Friday, August 17, 2012

Total U.S. CO2 Emissions Down Due To Natural Gas Usage

An analysis done by the Associated Press of a recent U.S. Energy Information Agency technical report found that total U.S. CO2 emissions for the first four months of this year fell to about 1992 levels. The Associated Press contacted environmental experts, scientists and utility companies and learned that virtually everyone believes the shift could have major long-term implications for U.S. energy policy. While conservation efforts, the lagging economy and greater use of renewable energy are factors in the CO2 decline, the drop-off is due mainly to low-priced natural gas, the agency said. Click to read more.

Wednesday, August 8, 2012

Editorial: Shale Gas Is An Encouraging Spot In West Virginia's Economic Picture

Provided is an editorial that appears in the August 8, 2012 edition of the Charleston Daily Mail:

Marcellus will soon be the biggest producer

Shale gas is an encouraging spot in West Virginia's economic picture

FOR the past four years or more, the national economy has struggled. The answer from Washington, D.C., is record deficit spending, which has not brought significant job gains. The answer from Washington, Pa., and thousands of other towns scattered across Appalachia is Marcellus shale gas, which is leading to royalties for landowners, cheap energy for consumers and jobs for the construction industry. A few facts:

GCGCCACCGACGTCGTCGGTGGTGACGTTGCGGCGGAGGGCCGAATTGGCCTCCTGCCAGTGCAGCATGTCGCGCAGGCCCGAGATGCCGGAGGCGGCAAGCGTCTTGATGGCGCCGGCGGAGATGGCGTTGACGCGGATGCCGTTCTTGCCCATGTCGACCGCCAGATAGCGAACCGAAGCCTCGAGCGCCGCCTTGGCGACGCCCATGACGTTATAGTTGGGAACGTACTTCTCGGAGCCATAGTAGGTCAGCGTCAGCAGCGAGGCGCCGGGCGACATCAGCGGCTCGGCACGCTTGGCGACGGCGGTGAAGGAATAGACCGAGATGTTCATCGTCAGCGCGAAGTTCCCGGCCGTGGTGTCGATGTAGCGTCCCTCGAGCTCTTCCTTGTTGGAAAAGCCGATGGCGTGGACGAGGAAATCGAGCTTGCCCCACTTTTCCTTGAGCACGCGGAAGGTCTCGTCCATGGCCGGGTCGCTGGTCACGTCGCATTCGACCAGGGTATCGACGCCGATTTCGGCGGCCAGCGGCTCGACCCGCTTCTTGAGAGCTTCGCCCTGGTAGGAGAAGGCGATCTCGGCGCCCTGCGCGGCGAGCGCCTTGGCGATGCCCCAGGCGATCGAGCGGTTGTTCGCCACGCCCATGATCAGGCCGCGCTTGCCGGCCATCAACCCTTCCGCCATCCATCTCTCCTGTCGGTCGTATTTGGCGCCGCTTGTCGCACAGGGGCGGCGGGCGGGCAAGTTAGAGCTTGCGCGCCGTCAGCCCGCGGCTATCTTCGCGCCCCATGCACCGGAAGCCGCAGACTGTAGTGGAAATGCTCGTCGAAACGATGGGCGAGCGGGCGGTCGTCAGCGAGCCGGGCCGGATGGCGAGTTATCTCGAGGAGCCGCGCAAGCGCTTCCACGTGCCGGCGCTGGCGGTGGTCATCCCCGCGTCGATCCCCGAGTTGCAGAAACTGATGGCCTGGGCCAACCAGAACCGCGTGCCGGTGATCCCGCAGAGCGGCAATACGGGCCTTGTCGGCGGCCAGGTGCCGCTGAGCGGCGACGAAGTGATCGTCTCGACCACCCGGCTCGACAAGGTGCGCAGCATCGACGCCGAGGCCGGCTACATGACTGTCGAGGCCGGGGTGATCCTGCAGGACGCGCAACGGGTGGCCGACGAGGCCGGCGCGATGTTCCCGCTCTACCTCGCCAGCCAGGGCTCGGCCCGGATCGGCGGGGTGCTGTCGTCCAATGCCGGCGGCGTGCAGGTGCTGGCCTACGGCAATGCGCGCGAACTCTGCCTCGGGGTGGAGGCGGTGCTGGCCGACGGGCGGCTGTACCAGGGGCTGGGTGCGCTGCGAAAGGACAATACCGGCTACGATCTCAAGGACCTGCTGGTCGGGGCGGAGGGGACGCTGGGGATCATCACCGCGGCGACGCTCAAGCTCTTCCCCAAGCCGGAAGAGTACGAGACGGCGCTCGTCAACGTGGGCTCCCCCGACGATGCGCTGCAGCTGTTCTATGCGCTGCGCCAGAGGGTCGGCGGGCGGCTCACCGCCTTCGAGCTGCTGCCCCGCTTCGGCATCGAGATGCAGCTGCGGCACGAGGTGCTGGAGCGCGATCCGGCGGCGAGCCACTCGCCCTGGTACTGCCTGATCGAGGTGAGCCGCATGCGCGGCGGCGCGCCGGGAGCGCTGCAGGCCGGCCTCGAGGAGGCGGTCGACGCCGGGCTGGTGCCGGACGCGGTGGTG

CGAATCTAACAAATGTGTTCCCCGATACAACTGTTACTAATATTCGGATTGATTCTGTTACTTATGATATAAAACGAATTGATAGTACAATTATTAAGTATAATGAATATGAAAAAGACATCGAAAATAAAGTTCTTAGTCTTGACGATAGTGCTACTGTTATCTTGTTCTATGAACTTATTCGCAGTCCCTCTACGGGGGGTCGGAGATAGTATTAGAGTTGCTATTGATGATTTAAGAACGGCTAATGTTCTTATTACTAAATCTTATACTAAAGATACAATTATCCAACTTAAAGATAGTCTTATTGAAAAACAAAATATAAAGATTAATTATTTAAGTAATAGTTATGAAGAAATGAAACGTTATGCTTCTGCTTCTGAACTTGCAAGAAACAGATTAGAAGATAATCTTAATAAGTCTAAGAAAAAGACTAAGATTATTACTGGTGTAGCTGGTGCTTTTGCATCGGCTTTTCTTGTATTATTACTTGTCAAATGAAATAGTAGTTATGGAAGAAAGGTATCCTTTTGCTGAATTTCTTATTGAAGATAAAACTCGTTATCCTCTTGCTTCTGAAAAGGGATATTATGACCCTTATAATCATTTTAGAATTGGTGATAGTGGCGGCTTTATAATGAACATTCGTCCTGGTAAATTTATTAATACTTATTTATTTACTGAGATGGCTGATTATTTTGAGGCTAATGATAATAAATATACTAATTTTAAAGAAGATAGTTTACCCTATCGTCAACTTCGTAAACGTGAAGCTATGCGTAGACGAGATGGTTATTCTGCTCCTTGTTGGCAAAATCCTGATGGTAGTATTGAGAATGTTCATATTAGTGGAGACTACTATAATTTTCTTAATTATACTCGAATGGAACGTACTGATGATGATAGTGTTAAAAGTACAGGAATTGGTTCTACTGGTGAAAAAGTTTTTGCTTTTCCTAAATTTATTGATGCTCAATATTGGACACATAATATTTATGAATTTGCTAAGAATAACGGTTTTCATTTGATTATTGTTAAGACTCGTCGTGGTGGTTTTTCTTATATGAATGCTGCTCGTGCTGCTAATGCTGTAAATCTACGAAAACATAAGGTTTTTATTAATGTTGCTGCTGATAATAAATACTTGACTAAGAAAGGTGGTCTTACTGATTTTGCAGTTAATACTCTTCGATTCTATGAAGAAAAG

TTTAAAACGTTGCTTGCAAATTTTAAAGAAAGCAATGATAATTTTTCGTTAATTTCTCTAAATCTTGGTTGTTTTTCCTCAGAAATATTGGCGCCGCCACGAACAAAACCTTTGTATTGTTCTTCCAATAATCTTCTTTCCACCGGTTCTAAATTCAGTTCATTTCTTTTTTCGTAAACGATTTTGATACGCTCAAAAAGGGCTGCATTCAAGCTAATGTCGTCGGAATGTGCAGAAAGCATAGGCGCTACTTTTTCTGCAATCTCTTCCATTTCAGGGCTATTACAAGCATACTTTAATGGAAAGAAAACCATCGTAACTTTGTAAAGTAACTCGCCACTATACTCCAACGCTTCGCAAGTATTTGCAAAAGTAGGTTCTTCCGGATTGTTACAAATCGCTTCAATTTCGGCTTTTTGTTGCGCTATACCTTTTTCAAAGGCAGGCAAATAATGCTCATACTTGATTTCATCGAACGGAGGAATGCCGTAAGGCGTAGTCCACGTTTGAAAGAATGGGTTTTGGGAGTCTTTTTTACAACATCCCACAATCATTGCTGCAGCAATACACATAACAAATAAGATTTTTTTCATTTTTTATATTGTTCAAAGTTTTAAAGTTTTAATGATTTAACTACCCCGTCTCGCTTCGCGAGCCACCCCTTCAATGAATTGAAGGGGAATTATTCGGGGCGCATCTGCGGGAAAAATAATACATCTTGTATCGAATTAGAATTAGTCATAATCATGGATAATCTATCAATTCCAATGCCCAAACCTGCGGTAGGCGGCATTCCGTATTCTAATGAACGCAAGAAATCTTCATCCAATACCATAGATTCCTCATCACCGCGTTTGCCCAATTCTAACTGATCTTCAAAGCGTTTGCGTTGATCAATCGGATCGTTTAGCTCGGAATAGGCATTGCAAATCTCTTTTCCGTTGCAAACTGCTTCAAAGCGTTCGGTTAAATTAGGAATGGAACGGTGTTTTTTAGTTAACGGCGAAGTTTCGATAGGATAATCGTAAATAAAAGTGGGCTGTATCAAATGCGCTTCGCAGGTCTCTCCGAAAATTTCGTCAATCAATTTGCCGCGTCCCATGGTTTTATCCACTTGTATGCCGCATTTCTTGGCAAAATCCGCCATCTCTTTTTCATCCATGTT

• In April 2011, Marcellus wells in Pennsylvania and West Virginia produced 3.6 billion cubic feet of gas a day.
  • By last month, that average had more than doubled to 7.4 billion cubic feet a day.
  • Marcellus shale now accounts for 25 percent of shale gas production in the nation.
  • Marcellus shale will soon surpass the Haynesville region in Arkansas and Texas as the No. 1 field.
  • The wholesale price of gas dropped to $3 per thousand cubic feet. In Japan and Europe, the price is $12 or more.
  • Shale gas production is responsible for 600,000 jobs nationally.
  • By 2035, that figure is expected to hit 1 million.
  • Construction jobs in West Virginia rose from 34,100 to 36,700 over the past year after dropping by 1 percent over the previous three years.
"A lot of our members are working in the Marcellus shale industry," said Mike Clowser, executive director of the Contractors Association of West Virginia. "Water and sewer contractors are putting in lines, highway contractors are putting in roads, aggregate suppliers are supplying stone to these projects.

"We are seeing a pretty good market for our membership that are now working in the oil and gas industry that were not involved in this process five years ago. As such, our members have been able to stay pretty busy."

That should continue as the cheap energy and raw material from the gas attracts new businesses to the state.